“However, we know that many of these issues pre-date the pandemic. These findings once again underline the unacceptable gaps in understanding of autism and the support autistic people need across all health and care settings. These recommendations must be taken forward. Autistic people and their families must always be at the centre of decisions about their own care. Anything less than that is just wrong.”   

Learning disability nurses are well placed to implement CQC recommendations

The CQC is now calling for a Ministerial Oversight Group to be established to work with partners in health and social care, local government and the voluntary sector. 

Other recommendations include ensuring everyone has access to equal and non-discriminatory personalised support around DNACPR decisions, that supports their human rights. To do this, it says health and social care systems must consider diversity, inequality and mental capacity factors when planning care for the local population, in partnership with local communities, including voluntary and community services.

Jim Blair, Independent Consultant Nurse, Learning Disabilities, welcomed the CQC recommendations for focused training, information and support for professionals alongside a consistent national approach to advanced care planning.

He added that focused oversight and assurance mechanisms need to be effectively implemented and learning disability nurses are very well placed to assist in ensuring effective implementation of all of the recommendations put forward by the CQC in this report.

“Ensuring people’s human rights are central to providing effective, responsive and tailored personalised care for every individual,” he said. “It is essential that blanket DNACPRs never happen again. Such decisions must be made in a way that involves the person, their families, carers and professionals that know them well.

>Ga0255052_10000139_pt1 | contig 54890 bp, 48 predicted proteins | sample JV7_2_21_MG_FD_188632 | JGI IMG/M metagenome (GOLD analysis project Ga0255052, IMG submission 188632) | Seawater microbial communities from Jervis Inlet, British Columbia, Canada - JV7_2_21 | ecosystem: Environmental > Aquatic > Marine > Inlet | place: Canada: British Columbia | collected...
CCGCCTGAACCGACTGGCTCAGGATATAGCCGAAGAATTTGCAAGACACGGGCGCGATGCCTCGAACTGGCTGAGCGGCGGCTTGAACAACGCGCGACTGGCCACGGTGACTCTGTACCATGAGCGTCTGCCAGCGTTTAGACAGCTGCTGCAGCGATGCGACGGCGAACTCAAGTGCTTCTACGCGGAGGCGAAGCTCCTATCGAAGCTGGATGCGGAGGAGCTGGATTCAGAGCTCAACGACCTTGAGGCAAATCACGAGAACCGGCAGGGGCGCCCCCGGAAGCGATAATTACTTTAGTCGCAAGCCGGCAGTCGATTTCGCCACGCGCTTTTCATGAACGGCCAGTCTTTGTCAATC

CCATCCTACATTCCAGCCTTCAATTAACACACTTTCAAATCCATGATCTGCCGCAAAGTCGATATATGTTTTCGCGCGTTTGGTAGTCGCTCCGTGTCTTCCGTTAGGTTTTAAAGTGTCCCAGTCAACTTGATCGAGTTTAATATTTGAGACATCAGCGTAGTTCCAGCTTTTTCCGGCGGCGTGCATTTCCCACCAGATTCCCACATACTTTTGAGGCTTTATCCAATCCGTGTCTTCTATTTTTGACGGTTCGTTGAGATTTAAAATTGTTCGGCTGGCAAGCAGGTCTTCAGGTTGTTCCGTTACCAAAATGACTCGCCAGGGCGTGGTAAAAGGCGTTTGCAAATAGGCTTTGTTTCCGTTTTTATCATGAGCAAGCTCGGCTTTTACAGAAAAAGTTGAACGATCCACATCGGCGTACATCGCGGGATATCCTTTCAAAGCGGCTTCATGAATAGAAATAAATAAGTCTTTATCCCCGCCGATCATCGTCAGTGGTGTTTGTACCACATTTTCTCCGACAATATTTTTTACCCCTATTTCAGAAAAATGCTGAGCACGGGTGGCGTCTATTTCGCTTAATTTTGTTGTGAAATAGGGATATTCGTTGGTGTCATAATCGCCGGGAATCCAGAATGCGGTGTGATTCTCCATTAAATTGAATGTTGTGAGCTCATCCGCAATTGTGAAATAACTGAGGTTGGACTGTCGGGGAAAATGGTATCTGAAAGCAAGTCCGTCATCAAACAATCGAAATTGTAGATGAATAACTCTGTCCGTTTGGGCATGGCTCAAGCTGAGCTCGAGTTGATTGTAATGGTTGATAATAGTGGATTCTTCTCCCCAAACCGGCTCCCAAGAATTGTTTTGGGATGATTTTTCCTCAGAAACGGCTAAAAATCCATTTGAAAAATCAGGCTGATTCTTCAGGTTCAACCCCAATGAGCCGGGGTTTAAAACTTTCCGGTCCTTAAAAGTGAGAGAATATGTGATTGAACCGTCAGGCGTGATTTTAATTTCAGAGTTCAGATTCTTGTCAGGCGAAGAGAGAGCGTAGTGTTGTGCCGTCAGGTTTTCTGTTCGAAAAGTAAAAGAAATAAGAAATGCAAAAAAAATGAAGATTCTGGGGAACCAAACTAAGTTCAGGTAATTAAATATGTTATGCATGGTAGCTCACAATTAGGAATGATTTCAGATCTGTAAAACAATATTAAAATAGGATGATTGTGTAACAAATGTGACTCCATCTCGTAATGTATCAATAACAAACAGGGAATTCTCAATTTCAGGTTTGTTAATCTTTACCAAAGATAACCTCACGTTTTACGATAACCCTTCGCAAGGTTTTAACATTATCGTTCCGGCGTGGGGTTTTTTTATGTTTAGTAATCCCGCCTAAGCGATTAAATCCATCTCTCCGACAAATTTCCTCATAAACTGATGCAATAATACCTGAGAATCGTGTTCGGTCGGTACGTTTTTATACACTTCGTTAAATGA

“For people with learning disabilities it is vital that information is provided in a tailored manner to enable understanding and decisions can be made – this maybe in pictures, signs, symbols as well if or instead of written words. If a person lacks capacity then clinical best interests must be followed in accordance with the Mental Capacity Act.”

Inspectors did find some examples of good practice

This latest report also drew on fieldwork in seven Clinical Commissioning Groups, responses to a national information request to providers of adult social care, a national public survey and ongoing engagement with voluntary sector organisations working in the area.

While most providers of adult social care, primary care and secondary care that said they were not aware of inappropriate DNACPR decisions, or DNACPR decisions being applied to groups of people, the feedback from stakeholders, people who use services and their families and carers told a different story.  

Across the review process, whilst inspectors did find some examples of good practice, they also found that the pressure of responding to Covid-19 had an impact, including on the time that staff had to hold meaningful conversations. A lack of training and a large amount of rapidly changing guidance about all aspects of providing care during the pandemic also presented significant barriers.

Rosie Benneyworth, Chief Inspector of Primary Medical Services and Integrated Care at the Care Quality Commission, said: “Personalised and compassionate advance care planning, including DNACPR decisions, is a vital part of good quality care. Done properly, it can offer reassurance and comfort for people and their loves ones – before and during difficult times.

“It is vital we get this right and ensure better end of life care as a whole health and social care system, with health and social care providers, local government and the voluntary sector working together.

“Covid-19 has brought this to the fore but these are not new issues. While this rapid review was not asked to make judgments on how decisions might have impacted individual cases, we have to take this opportunity to address these problems. We need to make sure that people have the opportunity to discuss their wishes about care and treatment in a compassionate and person-centred way.”